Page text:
[1] Gartner, “How to Use Semantics to Drive the Business Value of Your Data”, Guido De Simoni, Last refreshed 2 April 2020, Published 27 November 2018

The following diagram demonstrates the expressivity of RDF.

RDF: Directed Labeled Cyclic Multigraph with Labels, Types, Logic and Semantics

The nodes in an RDF knowledge graph could be either resources, represented by a unique resource identifier (URI, e.g., the well known URLs), literals (e.g., the same as in XML) or auxiliary blank nodes. The types of the edges are called predicates, (e.g., partOf or knows). Named graphs or contexts (e.g., g1 and g2 above) can be used to manage components in the graph, (e.g., by provenance). Each edge in the graph represents a fact and can be seen as a quadruple <subject, predicate, object, context>.

Classes, predicates and named graphs are all defined as URIs. This way they can appear as nodes in the graph, get their descriptions, i.e. instance data and schema can be managed and accessed in an uniform model. The nodes in the above diagram are numbered for better readability; those must have URIs like the ones listed below:

  1. http://www.ontotext.com
  2. https://www.linkedin.com/in/atanas-kiryakov
  3. https://www.linkedin.com/in/vassil-momtchev
  4. https://en.wikipedia.org/wiki/Sofia
  5. https://en.wikipedia.org/wiki/Bulgaria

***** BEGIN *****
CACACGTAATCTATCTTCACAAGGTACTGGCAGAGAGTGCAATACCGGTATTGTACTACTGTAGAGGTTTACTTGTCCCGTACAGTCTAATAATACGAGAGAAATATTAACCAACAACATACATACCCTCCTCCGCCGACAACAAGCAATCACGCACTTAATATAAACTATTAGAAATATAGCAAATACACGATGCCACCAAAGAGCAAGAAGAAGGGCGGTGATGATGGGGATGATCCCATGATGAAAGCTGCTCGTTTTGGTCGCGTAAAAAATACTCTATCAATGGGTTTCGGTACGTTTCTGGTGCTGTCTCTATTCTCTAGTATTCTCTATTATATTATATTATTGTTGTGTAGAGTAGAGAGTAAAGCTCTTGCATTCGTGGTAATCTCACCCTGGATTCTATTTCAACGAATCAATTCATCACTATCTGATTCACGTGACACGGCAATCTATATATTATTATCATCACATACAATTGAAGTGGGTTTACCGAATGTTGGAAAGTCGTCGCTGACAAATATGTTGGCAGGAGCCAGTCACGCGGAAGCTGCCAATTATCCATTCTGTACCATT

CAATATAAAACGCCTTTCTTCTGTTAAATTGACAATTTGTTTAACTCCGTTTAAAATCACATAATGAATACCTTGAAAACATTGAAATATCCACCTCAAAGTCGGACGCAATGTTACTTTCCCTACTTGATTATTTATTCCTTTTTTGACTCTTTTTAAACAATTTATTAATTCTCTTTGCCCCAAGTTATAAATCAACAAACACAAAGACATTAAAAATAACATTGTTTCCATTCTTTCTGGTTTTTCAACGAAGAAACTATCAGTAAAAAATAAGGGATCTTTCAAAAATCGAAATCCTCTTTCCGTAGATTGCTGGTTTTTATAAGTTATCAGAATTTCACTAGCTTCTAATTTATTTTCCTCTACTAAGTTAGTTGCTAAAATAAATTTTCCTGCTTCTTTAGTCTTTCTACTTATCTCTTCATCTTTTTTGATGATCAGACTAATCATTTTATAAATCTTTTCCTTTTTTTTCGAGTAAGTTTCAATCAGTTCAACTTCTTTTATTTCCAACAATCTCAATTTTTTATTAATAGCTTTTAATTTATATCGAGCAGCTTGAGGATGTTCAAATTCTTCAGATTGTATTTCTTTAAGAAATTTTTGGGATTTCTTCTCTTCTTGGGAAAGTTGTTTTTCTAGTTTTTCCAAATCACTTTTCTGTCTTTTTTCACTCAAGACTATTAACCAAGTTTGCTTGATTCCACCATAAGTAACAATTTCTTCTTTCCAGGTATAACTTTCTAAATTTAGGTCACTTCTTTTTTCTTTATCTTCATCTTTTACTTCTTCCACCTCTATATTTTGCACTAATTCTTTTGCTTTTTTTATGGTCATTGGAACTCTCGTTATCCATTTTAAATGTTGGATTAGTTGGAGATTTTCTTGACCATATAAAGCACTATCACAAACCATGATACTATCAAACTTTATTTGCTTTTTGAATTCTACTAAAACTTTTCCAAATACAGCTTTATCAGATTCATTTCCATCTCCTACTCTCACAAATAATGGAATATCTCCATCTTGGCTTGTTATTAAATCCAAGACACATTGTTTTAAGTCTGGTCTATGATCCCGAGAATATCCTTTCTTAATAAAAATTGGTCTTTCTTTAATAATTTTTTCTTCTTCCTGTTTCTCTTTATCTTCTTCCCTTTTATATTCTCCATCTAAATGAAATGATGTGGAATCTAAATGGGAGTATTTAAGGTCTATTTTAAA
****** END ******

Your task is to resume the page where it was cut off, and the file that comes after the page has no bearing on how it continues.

Knowledge graphs, represented in RDF, provide the best framework for data integration, unification, linking and reuse, because they combine:

  • Expressivity: The standards in the Semantic Web stack – RDF(S) and OWL – allow for a fluent representation of various types of data and content: data schema, taxonomies and vocabularies, all sorts of metadata, reference and master data. The RDF* extension makes it easy to model provenance and other structured metadata.
  • Formal semantics: All standards in the Semantic Web stack come with well specified semantics, which allow humans and computers to interpret schema, ontologies and data in unambiguous manner.
  • Performance: All the specifications have been thought out, and proven in practice, to allow for efficient management of graphs of  billions of facts and properties.
  • Interoperability: There is a range of specifications for data serialization, access (SPARQL Protocol for end-points), management (SPARQL Graph Store) and federation. The use of globally unique identifiers facilitates data integration and publishing.
  • Standardization: All the above is standardized through the W3C community process, to make sure that the requirements of different actors are satisfied – all the way from logicians to enterprise data management professionals and system operations teams.

Often RDF is criticized because it doesn’t allow for descriptions or properties to be attached to the edges in the graph and this is perceived as a disadvantage compared to Property Graphs. This concern has been addressed with RDF-Star (abbreviated RDF*), which allows one to make statements about other statements and this way to attach metadata to the edges in the graph.

Want to learn more about RDF and RDF triplestores such as Ontotext’s GraphDB?

White Paper: The Truth About Triplestores
The Top 8 Things You Need to Know When Considering a Triplestore